Friday, February 13, 2004
Why Carlisle needs affordable housing now
To the Editor:
A developer friend commented recently " Carlisle is a sitting duck for predator developers."
So called "predator developers" are companies who use Chapter 40B to construct high-end "lifestyle" rental apartment buildings, with the required percentage of affordable units to maximize the development. Usually these schemes comprise a minimum of 100 homes contained in several multi-storied buildings with m inimum design aesthetics, thus maximizing the profit for the company. Right across the Concord River in Bedford will be one such development: 139-unit housing scheme surrounded by wetland. The abutters have objected, but in vain. The property companies are working within the law, providing much needed affordable housing.
"It can't happen in Carlisle." Do not be fooled. Apparently one of the more aggressive developers has already been looking at sites in Carlisle.
Carlisle needs over 150 affordable units. This means that under Chapter 40B more than 600 homes can be developed, as only a quarter would need to be affordable. Both affordable and regular homes house single people, couples without children as well as families, so in reality the school enrollment should not rise by two per household as predicted in last week's letter to the Mosquito. However, such large developments would change Carlisle's character.
In order that Carlisle maintains the rural qualities that we currently enjoy, Carlisle will have to become a YIMBE ( Yes In My Back Yard), putting affordable housing development at the top of our agenda. If Carlisle controls the development we can also ensure that the development fits in to the rural context of the town. Affordable housing should not look like 'poor people's housing' that needs to be hidden from neighbors. For example, a project on the Benfield land could consist of different sized units and look like a series of farm buildings including barns that have evolved over time.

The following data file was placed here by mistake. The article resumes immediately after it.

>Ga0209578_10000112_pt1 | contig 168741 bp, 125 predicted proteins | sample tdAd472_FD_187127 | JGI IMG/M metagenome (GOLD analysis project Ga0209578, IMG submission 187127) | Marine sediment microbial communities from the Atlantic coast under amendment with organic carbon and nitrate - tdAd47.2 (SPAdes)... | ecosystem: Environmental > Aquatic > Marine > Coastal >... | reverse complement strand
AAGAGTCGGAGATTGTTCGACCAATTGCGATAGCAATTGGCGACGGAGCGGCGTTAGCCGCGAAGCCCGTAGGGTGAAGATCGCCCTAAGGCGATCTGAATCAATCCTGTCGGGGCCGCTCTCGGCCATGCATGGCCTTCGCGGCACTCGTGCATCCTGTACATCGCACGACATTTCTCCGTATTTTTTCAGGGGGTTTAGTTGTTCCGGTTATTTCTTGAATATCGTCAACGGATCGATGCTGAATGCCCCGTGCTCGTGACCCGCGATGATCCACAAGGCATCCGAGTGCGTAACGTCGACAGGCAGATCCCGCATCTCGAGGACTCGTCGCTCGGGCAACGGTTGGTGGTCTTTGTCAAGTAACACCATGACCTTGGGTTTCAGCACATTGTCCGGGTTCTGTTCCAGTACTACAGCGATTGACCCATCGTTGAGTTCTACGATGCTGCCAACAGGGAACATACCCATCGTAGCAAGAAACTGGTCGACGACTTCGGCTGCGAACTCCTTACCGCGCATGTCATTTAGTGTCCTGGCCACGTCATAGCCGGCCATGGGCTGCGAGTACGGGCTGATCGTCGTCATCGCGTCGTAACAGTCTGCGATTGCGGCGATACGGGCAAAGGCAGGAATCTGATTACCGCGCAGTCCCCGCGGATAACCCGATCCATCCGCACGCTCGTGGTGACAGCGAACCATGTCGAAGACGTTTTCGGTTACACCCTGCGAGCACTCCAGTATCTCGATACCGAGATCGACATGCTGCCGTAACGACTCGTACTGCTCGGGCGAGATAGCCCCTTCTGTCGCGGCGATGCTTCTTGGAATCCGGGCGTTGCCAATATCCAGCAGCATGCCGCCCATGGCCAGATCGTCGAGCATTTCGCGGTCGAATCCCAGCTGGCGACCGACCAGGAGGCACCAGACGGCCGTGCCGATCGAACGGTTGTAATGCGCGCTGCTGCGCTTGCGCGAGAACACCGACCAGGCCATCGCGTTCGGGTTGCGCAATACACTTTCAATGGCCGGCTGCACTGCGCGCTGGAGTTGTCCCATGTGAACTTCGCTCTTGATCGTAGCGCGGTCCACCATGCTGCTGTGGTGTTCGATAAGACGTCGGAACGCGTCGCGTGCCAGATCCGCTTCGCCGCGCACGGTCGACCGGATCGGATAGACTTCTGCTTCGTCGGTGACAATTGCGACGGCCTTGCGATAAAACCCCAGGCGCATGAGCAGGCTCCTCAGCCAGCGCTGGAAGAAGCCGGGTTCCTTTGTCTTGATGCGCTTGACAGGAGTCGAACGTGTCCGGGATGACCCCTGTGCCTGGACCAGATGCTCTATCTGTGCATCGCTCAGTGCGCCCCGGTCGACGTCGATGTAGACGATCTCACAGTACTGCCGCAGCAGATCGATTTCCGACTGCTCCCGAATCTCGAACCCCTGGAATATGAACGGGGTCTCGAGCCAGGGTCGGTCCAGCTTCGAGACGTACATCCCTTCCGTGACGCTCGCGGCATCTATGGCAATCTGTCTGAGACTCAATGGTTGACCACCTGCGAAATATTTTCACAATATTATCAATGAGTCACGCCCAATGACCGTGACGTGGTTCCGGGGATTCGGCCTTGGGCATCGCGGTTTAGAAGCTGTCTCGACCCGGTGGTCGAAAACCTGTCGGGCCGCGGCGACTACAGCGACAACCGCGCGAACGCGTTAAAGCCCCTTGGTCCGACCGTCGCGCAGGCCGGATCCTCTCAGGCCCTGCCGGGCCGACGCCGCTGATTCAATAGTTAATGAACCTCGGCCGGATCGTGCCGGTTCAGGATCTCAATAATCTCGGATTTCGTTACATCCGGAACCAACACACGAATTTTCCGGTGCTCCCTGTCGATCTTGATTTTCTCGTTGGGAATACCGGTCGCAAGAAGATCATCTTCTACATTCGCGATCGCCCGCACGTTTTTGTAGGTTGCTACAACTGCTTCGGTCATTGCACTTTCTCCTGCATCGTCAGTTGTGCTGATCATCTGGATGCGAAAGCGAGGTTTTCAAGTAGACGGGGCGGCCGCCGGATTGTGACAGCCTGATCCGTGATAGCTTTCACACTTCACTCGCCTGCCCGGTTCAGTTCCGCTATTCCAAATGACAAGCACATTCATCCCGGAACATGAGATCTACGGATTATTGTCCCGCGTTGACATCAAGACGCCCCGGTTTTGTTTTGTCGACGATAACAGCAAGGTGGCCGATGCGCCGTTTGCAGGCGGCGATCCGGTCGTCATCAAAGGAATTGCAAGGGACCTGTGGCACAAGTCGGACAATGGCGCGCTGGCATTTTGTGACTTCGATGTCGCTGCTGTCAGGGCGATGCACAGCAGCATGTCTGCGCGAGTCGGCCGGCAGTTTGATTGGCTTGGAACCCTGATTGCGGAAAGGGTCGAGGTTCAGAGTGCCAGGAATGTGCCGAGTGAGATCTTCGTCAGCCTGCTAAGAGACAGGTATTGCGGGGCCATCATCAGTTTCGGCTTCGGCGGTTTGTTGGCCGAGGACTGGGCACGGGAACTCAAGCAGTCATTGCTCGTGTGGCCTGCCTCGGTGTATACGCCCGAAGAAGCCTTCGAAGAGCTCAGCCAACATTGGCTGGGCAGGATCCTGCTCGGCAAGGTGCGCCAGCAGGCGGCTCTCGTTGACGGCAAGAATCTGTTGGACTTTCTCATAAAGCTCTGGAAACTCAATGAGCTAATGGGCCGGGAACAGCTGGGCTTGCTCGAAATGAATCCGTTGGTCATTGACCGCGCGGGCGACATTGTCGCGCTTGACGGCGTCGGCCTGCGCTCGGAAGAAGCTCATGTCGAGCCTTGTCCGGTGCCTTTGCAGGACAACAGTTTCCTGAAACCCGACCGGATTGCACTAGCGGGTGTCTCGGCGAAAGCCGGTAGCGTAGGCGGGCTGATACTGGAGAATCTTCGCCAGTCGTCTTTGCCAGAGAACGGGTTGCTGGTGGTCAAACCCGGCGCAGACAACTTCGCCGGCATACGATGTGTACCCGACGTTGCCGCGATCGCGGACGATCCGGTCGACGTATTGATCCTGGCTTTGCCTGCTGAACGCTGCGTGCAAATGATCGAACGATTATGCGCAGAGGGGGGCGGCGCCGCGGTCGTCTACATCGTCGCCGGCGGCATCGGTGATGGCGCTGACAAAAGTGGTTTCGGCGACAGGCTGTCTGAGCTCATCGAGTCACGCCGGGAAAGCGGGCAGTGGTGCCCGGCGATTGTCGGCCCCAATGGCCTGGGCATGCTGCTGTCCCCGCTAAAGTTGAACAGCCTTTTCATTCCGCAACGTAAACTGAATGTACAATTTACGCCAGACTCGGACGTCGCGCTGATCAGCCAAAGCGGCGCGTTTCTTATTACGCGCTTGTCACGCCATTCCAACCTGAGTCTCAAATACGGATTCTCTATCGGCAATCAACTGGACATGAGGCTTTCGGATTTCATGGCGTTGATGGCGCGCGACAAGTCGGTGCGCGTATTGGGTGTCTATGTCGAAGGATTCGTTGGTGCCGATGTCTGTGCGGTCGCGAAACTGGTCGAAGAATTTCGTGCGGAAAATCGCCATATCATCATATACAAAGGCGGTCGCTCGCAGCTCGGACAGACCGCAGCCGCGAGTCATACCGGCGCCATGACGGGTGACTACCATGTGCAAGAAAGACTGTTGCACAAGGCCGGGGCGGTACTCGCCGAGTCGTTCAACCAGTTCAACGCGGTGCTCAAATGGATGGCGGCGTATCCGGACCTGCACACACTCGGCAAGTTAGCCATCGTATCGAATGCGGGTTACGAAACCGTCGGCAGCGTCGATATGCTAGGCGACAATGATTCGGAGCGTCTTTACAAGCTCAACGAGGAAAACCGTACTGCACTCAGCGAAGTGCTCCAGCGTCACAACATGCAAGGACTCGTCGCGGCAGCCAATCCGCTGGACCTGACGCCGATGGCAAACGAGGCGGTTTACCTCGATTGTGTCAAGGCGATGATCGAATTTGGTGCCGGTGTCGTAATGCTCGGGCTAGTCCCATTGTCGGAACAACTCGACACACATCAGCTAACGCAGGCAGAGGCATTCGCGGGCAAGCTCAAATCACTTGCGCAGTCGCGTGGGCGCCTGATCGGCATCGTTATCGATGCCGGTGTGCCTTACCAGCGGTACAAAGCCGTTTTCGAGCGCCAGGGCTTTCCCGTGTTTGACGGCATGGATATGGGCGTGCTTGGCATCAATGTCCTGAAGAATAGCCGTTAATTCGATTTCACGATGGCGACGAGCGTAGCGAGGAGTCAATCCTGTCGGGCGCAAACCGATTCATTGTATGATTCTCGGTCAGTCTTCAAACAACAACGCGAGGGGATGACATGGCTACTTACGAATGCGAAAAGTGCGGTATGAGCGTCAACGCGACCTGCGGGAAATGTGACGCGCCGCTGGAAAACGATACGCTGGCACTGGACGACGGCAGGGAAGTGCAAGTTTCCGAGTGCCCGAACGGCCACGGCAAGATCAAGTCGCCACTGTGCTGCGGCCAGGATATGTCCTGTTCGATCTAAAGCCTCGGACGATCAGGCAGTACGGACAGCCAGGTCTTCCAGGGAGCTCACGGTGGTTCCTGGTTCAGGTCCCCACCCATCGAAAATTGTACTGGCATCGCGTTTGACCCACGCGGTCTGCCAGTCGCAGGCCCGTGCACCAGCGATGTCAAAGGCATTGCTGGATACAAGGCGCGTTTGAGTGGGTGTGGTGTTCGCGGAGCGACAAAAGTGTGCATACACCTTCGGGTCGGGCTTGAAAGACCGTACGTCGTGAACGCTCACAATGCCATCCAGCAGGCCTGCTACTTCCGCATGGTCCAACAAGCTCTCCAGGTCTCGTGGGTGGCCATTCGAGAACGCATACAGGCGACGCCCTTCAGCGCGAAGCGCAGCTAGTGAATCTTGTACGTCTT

We can not stop further development in Carlisle, economics pressures will ensure it will happen. However with carefully planning, and by perhaps changing our zoning regulations we can control the size and scale of development, conserve our open land and maintain the town's character.
Debbie Bentley RIBA Associate AIA
Answers sought on land use
To the Editor:
As a resident of South Street I am very confused and concerned about the proposal for the town to purchase and develop Parcel A of the Benfield property, and wonder if the Mosquito might devote some space to clarifying the many questions around it.
How can voters be expected to evaluate a land purchase that has no concrete plans attached to it, and with no effective discussion of alternatives having taken place? From what I can gather, it sounds like a vote of yes on this purchase will pave the way for the "unrestricted" portion of this land to be developed largely as parking lots, supporting one or more ballfields and an apparently large number of rental units. Why are groups whose names include terms like "conservation," "preservation" and "land trust" apparently in favor of such a scenario?